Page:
Wednesday, September 06, 2006

the last time

Today, I will go to radiation for the last time.

I'll enter the cancer centre and turn right at the door marked radiotherapy, scan my card to get in the queue, go and change into my robes (one backwards and one open at the front) and sit in the waiting room.

When my name is called, I will go and lie on a table that has been set up just for me. I'll slip out of my robe, lift my knees so they can put a cushion under them and tuck my left hand under hip. My right arm will go over my head and into a special brace. I won't move again until the end of treatment.

The therapists will spend some time making sure I am aligned perfectly, with the help of lasers, lines they have drawn on me (with permanent marker) and the five little tattoos I was given before I started treatment. When they are satisfied that everything is set up the way it should be, they will drape something called a bolus (pliable plastic-like material that draws the rays to the skins surface. Treatment will be interrupted part way through to remove it) across my chest.

Then they will turn off the lights and leave the room.

The door will close with an audible click, a green light will turn to red and treatment will begin.

The machine they used looks like a giant lamp, with jaws at it's centre that open and close to control the amount of radiation emitted. As it moves around me, it makes a whirring noise and a high-pitched buzzing with each dose.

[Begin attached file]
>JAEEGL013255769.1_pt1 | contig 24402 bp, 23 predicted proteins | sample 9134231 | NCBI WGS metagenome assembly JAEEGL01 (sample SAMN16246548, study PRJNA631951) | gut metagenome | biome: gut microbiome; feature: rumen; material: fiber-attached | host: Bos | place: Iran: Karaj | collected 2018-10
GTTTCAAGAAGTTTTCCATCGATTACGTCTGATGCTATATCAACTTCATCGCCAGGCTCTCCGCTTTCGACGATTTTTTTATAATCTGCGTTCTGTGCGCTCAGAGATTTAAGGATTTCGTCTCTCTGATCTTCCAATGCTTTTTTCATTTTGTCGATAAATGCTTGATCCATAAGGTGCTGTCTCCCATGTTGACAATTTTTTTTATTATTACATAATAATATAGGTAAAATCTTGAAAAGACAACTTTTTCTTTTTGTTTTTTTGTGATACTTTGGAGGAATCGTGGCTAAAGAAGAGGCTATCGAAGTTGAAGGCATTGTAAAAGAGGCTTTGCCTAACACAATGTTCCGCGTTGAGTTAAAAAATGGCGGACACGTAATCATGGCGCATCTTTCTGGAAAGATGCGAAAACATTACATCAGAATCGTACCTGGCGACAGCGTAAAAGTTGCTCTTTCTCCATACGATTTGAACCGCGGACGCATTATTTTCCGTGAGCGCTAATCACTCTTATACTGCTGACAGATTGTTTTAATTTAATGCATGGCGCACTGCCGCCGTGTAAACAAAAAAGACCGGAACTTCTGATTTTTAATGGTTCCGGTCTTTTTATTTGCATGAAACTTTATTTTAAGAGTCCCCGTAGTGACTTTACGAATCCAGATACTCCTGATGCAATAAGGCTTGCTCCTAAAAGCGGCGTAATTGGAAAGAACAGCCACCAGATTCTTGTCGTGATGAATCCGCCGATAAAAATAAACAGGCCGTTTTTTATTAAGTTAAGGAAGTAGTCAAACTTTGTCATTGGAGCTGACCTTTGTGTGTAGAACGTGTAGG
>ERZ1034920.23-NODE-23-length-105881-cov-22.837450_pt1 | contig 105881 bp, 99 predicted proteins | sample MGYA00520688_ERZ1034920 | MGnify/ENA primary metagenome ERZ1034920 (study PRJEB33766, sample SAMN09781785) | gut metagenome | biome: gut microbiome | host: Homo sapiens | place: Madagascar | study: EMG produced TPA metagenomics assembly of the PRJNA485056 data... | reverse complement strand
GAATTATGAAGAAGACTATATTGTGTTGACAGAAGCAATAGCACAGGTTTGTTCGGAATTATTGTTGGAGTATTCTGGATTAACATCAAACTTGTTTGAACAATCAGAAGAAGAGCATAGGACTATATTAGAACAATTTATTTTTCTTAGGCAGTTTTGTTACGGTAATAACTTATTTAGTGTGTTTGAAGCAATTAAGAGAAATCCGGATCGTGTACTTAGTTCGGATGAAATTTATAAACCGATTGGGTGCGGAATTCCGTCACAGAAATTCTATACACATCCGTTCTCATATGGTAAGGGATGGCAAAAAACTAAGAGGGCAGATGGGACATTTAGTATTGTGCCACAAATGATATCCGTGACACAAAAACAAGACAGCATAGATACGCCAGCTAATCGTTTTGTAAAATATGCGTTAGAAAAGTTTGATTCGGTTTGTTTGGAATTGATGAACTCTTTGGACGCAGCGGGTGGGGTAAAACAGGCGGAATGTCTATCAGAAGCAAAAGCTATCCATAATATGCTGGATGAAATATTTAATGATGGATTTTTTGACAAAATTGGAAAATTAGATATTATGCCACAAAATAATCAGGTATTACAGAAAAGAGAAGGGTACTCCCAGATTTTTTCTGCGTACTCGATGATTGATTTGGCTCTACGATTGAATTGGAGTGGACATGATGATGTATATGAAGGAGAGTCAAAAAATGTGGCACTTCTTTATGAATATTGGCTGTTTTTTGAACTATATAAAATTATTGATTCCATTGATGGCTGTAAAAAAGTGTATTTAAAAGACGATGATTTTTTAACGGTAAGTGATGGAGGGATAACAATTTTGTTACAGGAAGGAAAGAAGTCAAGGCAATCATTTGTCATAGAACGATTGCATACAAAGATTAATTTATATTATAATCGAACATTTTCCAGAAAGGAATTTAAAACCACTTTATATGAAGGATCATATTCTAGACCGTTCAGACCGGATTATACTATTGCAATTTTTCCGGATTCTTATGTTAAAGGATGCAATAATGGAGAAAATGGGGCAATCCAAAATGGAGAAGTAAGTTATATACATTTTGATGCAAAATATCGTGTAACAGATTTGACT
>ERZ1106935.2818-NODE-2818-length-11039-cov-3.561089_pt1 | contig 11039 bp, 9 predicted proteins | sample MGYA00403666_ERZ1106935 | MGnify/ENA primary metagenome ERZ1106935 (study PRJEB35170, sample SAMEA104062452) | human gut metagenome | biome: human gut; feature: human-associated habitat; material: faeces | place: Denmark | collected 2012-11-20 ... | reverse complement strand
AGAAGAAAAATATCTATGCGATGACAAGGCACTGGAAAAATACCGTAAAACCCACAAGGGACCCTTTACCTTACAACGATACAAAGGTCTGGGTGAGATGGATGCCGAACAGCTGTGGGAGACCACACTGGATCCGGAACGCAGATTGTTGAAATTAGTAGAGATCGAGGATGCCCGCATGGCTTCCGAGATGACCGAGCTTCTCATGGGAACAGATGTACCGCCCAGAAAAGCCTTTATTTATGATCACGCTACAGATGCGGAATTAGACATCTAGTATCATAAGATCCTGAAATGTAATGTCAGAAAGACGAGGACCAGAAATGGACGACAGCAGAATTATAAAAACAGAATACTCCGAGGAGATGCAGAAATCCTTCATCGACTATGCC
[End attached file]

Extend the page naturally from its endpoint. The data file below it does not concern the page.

It will take only a few minutes to treat my back, chest, axilla (under arm) and clavicle (this felt like so much longer during the first week of treatment when I was still freaked out about being treated with radiation).

Then the therapists will come in, I'll say 'thank you' and be on my way.

I might cry.

Radiation was a pretty dehumanizing process. As a coping mechanism, I deliberately engaged the radiation therapists, asking questions or making observations. I am very grateful to the therapists and nurses who took the time to respond and who treated me as a whole person and not just body parts to be treated. I hope they realize what an enormous difference this made.

2 comments:

Suzanne said...

Congratulations. You've made it through a horrible 8(?) months. I hope it all worked and you never have to relive this experience. I know the friendships you've forged with your support network, the friendships you've strengthened through this ordeal will continue to enrich your life. Let us know what happens. You have our respect and ourlove.

Chris said...

Right on. You are a pinnacle of strength, Laurie. Here's to many happy days at the end of which the bad bits of this experience will be 24 more hours behind you.

Warmest wishes,

cmkl